This may be a bit of a letdown, but there is very little math magic contained in this lesson. For whatever reason, our number sense test writers want us to know our perfect squares. This concept showed up 6 times this year on high school tests--as early as question # 5 and as late as question # 11.
Number Dojo Level: 100
How to Memorize Using Flashcards
Since I was never taught any flashcard techniques, I will share what I have learned through trial and error here. To save you lots of time, I have shared my flashcards on the Worksheets tab of this site. Once you have created the flashcards, follow these steps:
- Isolate the concepts you want to memorize (set the other flashcards aside). I've found that the optimal # to use is 10-25 cards.
- Shuffle the cards thoroughly.
- Time yourself.
- Test your memory. Looking at the front of the top card, say out loud what you think is on the back. Then check your answer. If you are correct, set the card aside in a "Know" pile. If you are incorrect, place this card at the back of the stack in your hand.
- Repeat this process until you are out of cards.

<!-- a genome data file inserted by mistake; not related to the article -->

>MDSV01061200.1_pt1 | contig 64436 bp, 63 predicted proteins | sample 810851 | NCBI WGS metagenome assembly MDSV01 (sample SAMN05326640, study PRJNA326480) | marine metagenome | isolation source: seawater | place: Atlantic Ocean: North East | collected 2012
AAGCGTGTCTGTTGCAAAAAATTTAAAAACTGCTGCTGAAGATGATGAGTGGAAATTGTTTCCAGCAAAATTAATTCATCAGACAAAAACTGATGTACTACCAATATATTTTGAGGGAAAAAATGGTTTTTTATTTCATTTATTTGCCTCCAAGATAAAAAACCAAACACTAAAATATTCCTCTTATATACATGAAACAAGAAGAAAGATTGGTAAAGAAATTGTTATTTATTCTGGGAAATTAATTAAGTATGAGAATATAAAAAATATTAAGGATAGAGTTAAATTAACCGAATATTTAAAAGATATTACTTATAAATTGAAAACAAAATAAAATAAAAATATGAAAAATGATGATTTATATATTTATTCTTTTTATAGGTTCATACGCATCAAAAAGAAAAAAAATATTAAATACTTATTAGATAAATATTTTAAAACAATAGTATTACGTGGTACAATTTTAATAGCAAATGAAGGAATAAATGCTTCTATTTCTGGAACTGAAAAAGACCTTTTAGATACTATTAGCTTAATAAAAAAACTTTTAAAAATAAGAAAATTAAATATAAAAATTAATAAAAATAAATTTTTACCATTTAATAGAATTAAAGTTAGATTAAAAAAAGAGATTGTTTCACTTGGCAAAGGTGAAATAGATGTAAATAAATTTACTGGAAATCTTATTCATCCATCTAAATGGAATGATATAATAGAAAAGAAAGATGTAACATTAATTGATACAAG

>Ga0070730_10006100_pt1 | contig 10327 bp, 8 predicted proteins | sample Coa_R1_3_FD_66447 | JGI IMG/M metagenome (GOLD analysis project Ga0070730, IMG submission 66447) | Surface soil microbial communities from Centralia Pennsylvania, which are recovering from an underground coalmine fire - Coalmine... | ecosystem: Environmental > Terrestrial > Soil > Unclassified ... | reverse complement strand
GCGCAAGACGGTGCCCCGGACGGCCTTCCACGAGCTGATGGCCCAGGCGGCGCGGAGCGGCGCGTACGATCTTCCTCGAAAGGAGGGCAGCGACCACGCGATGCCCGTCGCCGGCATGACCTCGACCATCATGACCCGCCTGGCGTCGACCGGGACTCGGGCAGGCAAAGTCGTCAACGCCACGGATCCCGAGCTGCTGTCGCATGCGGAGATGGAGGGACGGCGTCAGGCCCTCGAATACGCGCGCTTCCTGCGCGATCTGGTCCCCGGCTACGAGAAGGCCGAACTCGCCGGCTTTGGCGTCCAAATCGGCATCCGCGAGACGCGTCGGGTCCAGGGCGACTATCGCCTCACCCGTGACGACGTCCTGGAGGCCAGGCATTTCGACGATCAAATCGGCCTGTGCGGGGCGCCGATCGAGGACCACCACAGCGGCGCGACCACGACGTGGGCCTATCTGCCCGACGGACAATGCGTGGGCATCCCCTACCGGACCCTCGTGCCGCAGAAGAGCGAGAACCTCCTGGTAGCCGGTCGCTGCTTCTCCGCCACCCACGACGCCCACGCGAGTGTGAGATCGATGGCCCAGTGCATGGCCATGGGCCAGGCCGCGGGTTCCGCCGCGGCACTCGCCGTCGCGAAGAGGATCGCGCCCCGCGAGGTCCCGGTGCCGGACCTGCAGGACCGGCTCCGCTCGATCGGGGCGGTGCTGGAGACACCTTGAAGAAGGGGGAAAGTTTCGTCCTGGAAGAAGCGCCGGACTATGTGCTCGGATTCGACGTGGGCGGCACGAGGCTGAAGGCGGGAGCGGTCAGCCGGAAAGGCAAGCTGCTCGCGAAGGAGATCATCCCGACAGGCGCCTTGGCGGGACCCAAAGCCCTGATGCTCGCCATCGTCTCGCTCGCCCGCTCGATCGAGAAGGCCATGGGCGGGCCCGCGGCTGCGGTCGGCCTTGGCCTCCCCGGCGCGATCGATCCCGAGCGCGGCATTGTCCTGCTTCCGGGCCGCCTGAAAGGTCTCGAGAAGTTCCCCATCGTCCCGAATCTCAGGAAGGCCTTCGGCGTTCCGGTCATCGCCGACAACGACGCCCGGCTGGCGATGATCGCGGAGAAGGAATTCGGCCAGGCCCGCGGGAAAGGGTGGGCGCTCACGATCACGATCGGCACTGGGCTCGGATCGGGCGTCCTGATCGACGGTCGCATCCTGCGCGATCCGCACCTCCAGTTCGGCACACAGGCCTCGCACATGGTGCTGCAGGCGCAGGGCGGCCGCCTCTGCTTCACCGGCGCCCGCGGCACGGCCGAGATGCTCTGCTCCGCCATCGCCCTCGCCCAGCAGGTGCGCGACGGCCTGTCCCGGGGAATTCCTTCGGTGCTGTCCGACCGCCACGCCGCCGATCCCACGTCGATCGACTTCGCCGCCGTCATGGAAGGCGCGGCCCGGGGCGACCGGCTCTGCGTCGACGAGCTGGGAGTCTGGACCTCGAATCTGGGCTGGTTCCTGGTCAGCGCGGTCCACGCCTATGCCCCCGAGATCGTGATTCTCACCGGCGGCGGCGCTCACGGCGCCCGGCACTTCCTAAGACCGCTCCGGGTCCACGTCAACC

- Stop the timer.
- Record your time.
Thankfully, I have also saved you time by including this concept in my Number Dojo app. If you select Level 100 and hit Drill, it will give you flashcard-style questions until you decide to stop. It also tracks your time and accuracy. You are welcome!
Example 1: 23 x 23 = ___
- You now have this memorized, because you followed the steps above. The answer is 529.
Example 2: 27 x 27 = ___
- You also know this: 729. See a pattern? Not yet? Let's keep trying.
Example 3: 28 x 28 = ___
- The answer is 784.
Example 4: 22 x 22 = ___
- The answer is 484. Getting it? No? A few more:
Example 5: 26 x 26 = ___
- The answer is 676. You are probably catching on...there is a pattern with numbers surrounding (and equidistant from) 25. Their squares end in the same 2 digits! Try 29 & 21 for yourself.